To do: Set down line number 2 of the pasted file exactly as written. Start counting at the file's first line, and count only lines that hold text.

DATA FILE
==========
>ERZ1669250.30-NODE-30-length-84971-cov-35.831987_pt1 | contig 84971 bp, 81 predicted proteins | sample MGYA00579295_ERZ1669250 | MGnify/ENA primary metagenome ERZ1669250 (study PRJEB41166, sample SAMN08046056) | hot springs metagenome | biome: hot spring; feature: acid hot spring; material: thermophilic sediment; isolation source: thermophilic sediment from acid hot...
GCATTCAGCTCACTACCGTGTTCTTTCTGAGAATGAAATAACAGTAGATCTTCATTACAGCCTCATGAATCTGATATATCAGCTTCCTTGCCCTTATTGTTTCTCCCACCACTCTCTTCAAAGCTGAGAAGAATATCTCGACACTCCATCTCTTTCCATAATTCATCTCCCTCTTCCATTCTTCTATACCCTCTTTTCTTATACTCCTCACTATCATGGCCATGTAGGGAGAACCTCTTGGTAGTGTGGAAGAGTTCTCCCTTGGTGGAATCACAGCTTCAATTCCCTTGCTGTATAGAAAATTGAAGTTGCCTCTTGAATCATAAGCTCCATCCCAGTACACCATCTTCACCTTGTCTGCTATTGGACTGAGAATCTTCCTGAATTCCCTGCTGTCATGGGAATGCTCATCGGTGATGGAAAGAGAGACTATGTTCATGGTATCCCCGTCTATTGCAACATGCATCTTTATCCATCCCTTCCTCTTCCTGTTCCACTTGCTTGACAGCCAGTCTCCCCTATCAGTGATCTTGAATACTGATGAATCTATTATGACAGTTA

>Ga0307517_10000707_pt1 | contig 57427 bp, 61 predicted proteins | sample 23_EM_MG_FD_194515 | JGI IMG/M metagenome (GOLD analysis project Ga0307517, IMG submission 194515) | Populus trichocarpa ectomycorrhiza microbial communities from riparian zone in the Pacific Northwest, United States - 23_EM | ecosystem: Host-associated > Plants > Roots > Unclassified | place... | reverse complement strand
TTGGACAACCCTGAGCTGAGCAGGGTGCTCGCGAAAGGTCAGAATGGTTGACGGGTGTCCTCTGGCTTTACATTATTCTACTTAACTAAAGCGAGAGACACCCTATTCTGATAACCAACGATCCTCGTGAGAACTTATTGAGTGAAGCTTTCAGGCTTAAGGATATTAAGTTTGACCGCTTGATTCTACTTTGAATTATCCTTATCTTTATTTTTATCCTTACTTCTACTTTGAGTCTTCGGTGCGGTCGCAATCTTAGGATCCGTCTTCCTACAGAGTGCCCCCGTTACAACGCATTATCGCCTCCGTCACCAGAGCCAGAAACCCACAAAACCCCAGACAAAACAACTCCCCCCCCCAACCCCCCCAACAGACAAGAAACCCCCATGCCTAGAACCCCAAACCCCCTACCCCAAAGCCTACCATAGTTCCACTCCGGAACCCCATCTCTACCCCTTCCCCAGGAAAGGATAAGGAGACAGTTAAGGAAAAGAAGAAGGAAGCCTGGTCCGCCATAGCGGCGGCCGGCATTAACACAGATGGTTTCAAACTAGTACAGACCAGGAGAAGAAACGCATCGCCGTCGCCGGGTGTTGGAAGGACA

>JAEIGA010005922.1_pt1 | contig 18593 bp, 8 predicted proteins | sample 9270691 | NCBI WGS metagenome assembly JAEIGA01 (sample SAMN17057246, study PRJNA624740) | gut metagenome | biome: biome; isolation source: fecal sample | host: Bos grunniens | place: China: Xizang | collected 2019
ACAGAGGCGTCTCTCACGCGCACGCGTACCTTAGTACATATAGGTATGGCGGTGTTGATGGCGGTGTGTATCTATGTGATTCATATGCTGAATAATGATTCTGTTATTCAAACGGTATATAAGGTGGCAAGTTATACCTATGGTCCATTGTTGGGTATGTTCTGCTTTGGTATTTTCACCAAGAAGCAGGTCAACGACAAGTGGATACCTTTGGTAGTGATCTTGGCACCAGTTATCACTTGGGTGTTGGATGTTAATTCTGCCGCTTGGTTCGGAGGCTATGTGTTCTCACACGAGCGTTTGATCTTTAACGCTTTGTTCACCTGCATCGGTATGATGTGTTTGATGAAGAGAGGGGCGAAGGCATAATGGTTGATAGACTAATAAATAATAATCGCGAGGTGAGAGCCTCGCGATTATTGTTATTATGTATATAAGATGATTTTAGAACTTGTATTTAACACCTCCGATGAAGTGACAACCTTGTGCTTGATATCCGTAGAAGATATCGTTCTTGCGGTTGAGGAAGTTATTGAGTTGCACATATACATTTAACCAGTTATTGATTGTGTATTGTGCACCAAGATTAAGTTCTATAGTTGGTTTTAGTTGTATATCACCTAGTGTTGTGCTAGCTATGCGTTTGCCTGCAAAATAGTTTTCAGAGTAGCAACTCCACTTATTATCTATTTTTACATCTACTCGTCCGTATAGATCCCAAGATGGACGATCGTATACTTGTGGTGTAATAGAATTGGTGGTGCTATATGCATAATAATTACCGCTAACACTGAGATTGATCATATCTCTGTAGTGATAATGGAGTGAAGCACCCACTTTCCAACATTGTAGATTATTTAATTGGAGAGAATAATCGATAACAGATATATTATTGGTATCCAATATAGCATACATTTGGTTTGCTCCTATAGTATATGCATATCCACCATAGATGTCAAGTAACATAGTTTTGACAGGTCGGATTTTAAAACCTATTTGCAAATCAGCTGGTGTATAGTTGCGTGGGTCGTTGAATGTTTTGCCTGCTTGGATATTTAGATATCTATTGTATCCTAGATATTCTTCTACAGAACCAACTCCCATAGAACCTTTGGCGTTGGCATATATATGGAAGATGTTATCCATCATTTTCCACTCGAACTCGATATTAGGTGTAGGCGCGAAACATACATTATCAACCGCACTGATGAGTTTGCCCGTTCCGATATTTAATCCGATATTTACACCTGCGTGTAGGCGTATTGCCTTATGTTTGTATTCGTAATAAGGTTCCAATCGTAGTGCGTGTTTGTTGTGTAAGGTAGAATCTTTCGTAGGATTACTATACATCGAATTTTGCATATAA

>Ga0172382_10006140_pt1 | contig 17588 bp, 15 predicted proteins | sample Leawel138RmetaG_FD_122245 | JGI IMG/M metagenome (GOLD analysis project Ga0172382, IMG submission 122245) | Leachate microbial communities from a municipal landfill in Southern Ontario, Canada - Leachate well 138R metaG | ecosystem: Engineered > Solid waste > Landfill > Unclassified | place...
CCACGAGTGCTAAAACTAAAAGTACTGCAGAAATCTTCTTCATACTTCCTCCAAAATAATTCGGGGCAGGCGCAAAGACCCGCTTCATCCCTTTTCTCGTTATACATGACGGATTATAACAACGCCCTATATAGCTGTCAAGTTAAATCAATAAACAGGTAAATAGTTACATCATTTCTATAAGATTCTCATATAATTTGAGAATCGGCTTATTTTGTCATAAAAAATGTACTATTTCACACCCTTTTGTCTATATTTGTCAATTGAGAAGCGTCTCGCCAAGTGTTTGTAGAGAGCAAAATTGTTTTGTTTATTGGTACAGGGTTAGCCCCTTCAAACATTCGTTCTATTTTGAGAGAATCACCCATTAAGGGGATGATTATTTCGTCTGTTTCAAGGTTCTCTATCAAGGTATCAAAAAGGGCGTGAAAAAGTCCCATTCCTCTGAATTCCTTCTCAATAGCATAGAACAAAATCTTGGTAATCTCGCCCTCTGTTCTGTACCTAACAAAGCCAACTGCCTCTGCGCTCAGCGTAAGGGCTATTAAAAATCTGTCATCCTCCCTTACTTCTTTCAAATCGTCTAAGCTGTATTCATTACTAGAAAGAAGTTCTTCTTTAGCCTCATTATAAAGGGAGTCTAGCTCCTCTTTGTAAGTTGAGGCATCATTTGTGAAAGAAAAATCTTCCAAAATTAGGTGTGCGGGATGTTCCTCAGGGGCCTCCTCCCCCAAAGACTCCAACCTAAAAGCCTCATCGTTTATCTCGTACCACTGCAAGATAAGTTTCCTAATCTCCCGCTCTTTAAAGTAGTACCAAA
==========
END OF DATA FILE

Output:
GCATTCAGCTCACTACCGTGTTCTTTCTGAGAATGAAATAACAGTAGATCTTCATTACAGCCTCATGAATCTGATATATCAGCTTCCTTGCCCTTATTGTTTCTCCCACCACTCTCTTCAAAGCTGAGAAGAATATCTCGACACTCCATCTCTTTCCATAATTCATCTCCCTCTTCCATTCTTCTATACCCTCTTTTCTTATACTCCTCACTATCATGGCCATGTAGGGAGAACCTCTTGGTAGTGTGGAAGAGTTCTCCCTTGGTGGAATCACAGCTTCAATTCCCTTGCTGTATAGAAAATTGAAGTTGCCTCTTGAATCATAAGCTCCATCCCAGTACACCATCTTCACCTTGTCTGCTATTGGACTGAGAATCTTCCTGAATTCCCTGCTGTCATGGGAATGCTCATCGGTGATGGAAAGAGAGACTATGTTCATGGTATCCCCGTCTATTGCAACATGCATCTTTATCCATCCCTTCCTCTTCCTGTTCCACTTGCTTGACAGCCAGTCTCCCCTATCAGTGATCTTGAATACTGATGAATCTATTATGACAGTTA